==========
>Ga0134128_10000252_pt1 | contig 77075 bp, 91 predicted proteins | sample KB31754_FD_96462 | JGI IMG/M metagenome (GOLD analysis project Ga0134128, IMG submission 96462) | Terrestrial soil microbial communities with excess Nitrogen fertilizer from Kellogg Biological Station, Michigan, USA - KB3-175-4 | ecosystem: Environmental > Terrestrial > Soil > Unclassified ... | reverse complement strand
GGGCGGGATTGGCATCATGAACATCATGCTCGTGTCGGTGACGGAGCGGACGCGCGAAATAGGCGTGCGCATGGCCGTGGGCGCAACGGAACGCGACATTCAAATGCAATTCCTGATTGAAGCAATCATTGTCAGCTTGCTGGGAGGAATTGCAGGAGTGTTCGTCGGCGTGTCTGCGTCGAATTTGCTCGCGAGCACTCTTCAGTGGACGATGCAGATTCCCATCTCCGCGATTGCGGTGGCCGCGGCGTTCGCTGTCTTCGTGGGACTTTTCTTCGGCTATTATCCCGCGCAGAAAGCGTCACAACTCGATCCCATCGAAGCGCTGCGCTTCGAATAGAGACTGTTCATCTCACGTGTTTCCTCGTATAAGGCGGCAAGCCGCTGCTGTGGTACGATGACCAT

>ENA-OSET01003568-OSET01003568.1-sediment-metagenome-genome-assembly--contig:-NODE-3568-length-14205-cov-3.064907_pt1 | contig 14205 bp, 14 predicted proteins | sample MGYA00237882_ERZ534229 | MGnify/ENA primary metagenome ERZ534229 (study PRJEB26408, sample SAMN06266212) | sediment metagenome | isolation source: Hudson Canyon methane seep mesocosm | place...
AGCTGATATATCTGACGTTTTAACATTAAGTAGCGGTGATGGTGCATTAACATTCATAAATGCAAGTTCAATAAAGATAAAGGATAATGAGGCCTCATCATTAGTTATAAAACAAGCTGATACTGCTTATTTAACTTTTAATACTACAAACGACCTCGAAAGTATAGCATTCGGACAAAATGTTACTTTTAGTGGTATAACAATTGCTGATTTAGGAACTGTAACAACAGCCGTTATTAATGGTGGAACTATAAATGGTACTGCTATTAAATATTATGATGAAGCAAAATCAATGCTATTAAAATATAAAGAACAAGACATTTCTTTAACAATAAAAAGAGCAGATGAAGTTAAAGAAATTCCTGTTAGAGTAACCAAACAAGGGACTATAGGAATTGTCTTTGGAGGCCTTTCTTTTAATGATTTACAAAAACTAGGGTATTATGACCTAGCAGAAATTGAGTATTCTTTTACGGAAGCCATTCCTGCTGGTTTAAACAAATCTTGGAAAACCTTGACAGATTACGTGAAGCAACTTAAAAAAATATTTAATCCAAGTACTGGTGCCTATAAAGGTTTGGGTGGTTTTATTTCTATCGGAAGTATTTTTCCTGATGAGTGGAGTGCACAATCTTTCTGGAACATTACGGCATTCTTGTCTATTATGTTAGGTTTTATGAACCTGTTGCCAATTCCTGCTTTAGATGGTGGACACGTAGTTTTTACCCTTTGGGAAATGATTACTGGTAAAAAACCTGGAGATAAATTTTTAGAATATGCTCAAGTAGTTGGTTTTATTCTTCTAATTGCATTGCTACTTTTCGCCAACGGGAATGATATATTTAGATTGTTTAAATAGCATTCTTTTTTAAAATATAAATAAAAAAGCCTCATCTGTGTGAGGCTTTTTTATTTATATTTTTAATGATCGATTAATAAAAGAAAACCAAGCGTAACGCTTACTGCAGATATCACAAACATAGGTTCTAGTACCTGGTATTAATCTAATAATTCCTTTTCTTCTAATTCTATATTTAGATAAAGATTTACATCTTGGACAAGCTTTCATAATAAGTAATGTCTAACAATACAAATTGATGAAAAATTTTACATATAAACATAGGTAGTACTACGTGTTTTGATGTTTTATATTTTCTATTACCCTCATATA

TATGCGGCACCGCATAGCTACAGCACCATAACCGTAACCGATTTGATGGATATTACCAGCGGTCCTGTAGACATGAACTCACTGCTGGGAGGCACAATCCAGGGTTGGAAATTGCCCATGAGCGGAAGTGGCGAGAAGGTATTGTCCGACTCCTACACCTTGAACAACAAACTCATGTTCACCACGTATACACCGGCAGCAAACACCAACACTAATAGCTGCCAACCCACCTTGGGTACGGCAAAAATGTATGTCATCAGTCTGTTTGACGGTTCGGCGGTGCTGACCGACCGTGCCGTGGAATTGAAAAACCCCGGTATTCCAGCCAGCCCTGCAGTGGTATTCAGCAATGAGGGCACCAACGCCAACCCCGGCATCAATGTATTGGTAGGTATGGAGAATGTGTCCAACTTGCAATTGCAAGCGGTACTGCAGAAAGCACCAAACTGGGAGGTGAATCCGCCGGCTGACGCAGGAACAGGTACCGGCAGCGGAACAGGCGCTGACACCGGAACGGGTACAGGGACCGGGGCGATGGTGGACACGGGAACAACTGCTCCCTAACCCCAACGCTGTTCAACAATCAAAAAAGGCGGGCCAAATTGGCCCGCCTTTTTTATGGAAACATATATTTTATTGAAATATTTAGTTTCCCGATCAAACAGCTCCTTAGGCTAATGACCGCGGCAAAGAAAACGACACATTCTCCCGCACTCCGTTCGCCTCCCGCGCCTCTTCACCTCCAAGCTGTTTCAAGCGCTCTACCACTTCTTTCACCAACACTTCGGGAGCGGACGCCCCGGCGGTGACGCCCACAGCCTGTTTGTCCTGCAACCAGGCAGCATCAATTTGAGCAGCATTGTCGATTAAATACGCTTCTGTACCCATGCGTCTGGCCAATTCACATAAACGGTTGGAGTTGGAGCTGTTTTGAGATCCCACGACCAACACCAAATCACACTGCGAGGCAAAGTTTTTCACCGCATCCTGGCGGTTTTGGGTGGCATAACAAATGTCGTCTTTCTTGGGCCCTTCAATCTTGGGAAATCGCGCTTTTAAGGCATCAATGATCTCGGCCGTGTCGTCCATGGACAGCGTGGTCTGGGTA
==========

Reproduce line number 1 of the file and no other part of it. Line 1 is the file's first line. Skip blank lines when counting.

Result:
>Ga0134128_10000252_pt1 | contig 77075 bp, 91 predicted proteins | sample KB31754_FD_96462 | JGI IMG/M metagenome (GOLD analysis project Ga0134128, IMG submission 96462) | Terrestrial soil microbial communities with excess Nitrogen fertilizer from Kellogg Biological Station, Michigan, USA - KB3-175-4 | ecosystem: Environmental > Terrestrial > Soil > Unclassified ... | reverse complement strand